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Proposals from Israel’s new far-right government, headed by Prime Minister Benjamin Netanyahu, would significantly weaken the country’s Supreme Court.
In what the Court’s chief justice has described as a “fatal blow to democracy,” these sweeping changes would give the parliament powers to override Supreme Court decisions by one vote; reinstate legislation that has been ruled in violation of Israel’s Basic Laws; and effectively control the appointment of judges.
Critics fear this disruption is a symptom of democratic backsliding in Israel, following the playbook of increasingly autocratic governments in Hungary and Poland. There are also concerns that the changes could bring back laws that the Court previously struck down, such as one retroactively legalizing settlements on land privately owned by Palestinians. These fears have sparked weeks of enormous protests in Israel, with tens of thousands of people marching on the streets and military reservists refusing to train.
Is Israel in a similar process of democratic backsliding to that seen in Hungary and Poland? What might this mean for the Israeli-Palestinian conflict? Will Netanyahu’s government be forced to back down by public dissent? Join Perry World House for a discussion of this unfolding issue.
Guy Grossman is a professor of political science at the University of Pennsylvania. His research is in applied political economy, with substantive focus on the intersection of technology and governance, political accountability, forced migration and conflict processes, and a regional focus on sub-Saharan Africa and Israel-Palestine. Grossman is the founder and co-director of Penn’s Development Research Initiative, a member of the Evidence in Governance and Politics network, and faculty affiliate of Stanford’s Immigration Policy Lab, Penn’s Center for the Study of Ethnicity, Race, and Immigration, and Penn’s Identity & Conflict Lab. He designed and carried out field studies in sites in a large number of developing countries, in collaboration with various international agencies, including the World Bank and USAID, as well as with African governments and local non-governmental organizations. His work has appeared in the Proceedings of the National Academy of Sciences, International Organization, and Journal of Politics, among other journals. He holds a PhD in political science from Columbia University as well as an MA in political philosophy and LLB in law from Tel-Aviv University.
R. Daniel Kelemen is professor of political science and law and chair of the department of political science at Rutgers University. He is also an adjunct professor of European Union law at the University of Pennsylvania Carey Law School. Kelemen’s research focuses on the politics of the European Union, law and politics, comparative political economy, and comparative public policy. His 2011 book Eurolegalism: The Transformation of Law and Regulation in the European Union won the Best Book Award from the European Union Studies Association. He is author or editor of five other books, and has written over one hundred articles and book chapters. Kelemen is a member of the Council on Foreign Relations, and comments regularly on EU affairs for European and American media. He received his AB in sociology from the University of California, Berkeley and his MA and PhD in political science from Stanford University.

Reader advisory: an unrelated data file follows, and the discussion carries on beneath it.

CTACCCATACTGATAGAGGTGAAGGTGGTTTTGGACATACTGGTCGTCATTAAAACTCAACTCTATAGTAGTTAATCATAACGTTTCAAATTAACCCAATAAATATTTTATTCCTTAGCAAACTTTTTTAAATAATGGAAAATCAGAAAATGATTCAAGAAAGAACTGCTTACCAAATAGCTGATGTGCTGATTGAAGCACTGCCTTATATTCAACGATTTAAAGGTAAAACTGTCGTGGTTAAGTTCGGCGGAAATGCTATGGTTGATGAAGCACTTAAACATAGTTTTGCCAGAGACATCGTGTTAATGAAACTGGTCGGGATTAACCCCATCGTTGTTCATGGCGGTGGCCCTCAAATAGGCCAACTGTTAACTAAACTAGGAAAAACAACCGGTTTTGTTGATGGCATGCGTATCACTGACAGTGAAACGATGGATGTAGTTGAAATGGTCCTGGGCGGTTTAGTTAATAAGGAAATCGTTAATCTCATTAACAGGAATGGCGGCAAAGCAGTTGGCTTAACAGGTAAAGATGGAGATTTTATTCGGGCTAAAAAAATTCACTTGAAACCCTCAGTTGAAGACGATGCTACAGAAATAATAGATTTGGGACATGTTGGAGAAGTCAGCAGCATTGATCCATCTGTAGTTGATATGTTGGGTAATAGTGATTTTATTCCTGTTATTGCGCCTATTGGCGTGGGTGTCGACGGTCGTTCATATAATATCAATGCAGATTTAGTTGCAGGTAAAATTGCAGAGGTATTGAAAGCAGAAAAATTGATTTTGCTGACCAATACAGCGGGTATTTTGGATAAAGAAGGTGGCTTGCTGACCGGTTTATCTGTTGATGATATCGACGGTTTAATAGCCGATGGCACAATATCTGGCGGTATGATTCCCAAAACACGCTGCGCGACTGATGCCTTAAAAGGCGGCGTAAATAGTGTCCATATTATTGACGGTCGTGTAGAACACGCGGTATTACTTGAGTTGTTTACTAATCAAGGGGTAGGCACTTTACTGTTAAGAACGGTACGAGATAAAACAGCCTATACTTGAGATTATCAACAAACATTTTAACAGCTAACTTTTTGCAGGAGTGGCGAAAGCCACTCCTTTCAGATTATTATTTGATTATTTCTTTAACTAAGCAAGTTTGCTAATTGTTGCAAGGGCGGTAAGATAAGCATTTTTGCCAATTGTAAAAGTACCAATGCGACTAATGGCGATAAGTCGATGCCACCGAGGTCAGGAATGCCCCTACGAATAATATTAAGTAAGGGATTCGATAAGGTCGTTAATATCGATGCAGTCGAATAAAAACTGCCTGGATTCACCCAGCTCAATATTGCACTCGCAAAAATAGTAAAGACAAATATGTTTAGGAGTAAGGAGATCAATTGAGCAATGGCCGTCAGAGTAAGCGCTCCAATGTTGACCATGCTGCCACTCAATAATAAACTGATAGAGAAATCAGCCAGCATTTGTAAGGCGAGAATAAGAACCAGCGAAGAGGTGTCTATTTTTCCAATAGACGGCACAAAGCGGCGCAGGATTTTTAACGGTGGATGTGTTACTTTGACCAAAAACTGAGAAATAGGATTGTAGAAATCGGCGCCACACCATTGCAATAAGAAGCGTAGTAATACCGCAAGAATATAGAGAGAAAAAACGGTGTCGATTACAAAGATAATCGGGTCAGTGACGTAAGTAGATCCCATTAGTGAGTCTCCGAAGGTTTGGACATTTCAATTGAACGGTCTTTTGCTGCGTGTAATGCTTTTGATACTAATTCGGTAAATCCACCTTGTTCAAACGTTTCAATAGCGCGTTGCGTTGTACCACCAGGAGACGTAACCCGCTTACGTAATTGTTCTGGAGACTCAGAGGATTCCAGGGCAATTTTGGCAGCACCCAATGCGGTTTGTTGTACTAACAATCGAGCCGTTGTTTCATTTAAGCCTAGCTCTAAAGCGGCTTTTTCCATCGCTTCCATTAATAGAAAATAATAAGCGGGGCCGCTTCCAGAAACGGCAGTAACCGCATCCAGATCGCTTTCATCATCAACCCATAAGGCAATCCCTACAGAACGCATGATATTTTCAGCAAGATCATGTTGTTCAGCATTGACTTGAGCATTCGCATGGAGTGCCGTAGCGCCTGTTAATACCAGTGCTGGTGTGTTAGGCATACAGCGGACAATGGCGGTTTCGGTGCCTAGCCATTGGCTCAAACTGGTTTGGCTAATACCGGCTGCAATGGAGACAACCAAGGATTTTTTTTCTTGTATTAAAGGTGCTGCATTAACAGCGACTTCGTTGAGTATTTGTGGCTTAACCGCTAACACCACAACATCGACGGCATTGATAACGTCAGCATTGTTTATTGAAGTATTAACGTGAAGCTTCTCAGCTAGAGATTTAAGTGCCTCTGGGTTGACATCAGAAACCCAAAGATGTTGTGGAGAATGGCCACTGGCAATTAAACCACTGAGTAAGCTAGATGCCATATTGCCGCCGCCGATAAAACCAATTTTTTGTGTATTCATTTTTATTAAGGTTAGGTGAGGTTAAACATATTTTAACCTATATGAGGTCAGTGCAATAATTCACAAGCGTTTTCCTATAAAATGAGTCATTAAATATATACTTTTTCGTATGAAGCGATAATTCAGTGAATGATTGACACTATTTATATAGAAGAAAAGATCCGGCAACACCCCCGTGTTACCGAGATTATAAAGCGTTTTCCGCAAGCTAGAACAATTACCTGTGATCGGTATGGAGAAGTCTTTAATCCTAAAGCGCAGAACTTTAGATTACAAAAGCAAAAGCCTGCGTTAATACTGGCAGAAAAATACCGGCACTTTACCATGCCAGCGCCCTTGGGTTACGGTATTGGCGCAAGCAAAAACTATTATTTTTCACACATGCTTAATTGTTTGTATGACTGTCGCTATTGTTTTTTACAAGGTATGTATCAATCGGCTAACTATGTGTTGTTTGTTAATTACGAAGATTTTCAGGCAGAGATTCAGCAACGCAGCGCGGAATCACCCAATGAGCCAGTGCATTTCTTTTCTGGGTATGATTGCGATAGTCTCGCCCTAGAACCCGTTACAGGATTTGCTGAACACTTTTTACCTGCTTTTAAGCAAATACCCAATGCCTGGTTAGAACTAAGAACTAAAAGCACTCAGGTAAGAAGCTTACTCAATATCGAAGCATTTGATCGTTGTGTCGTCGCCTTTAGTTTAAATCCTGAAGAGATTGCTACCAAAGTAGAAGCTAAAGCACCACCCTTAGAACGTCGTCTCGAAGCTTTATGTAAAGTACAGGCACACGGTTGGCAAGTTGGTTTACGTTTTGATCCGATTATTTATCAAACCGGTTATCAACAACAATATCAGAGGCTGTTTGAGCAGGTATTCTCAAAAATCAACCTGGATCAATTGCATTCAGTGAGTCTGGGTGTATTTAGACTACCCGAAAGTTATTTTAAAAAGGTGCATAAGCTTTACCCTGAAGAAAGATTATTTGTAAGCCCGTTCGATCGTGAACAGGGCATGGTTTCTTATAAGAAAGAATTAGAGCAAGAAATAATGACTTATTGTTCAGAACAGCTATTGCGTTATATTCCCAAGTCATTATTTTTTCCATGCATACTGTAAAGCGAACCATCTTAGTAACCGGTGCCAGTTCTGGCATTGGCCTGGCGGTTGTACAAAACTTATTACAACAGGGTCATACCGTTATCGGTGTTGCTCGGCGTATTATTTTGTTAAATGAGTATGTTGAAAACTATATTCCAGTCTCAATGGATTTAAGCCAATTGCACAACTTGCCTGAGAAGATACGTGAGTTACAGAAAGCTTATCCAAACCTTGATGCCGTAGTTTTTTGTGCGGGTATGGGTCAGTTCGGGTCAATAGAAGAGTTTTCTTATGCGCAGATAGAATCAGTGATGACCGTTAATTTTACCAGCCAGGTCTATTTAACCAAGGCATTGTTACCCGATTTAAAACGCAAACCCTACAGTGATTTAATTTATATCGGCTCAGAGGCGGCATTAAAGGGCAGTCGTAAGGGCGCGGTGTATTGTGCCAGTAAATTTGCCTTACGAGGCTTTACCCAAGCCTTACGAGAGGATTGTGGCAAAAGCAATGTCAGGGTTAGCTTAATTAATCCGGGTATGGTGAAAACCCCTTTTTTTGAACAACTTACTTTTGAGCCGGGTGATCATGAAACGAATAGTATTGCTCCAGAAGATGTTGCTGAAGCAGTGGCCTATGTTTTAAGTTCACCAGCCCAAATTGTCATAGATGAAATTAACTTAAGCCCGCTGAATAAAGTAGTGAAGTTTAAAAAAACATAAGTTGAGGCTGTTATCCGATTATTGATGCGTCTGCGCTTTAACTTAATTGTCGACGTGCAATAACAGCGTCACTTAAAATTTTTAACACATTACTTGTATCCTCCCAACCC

Trudy Rubin is the Worldview columnist for the Philadelphia Inquirer, a member of the Inquirer's editorial board, and a visiting fellow at Perry World House. Her column runs in many other US newspapers. Rubin spent three weeks on the ground in Ukraine in July 2022. In 2019, Rubin received the Overseas Press Club of America’s Flora Lewis Award for Best Commentary in international affairs. In 2017 and 2001, she was a finalist for the Pulitzer Prize. In 2010, she received the Arthur Ross Award for distinguished analysis of foreign affairs from the American Academy of Diplomacy. She is the author of Willful Blindness: The Bush Administration and Iraq. Rubin has special expertise on the Middle East, South Asia, and Russia. In recent years, she has written from China, Hong Kong, Taiwan, Russia, Ukraine, Afghanistan, Pakistan, Iraq, Egypt, Tunisia, Lebanon, Israel, the West Bank, Turkey, France, Italy, Britain, and Germany. Before joining the Inquirer in 1983, she was Middle East correspondent for the Christian Science Monitor. Rubin is a graduate of Smith College and the London School of Economics and Political Science.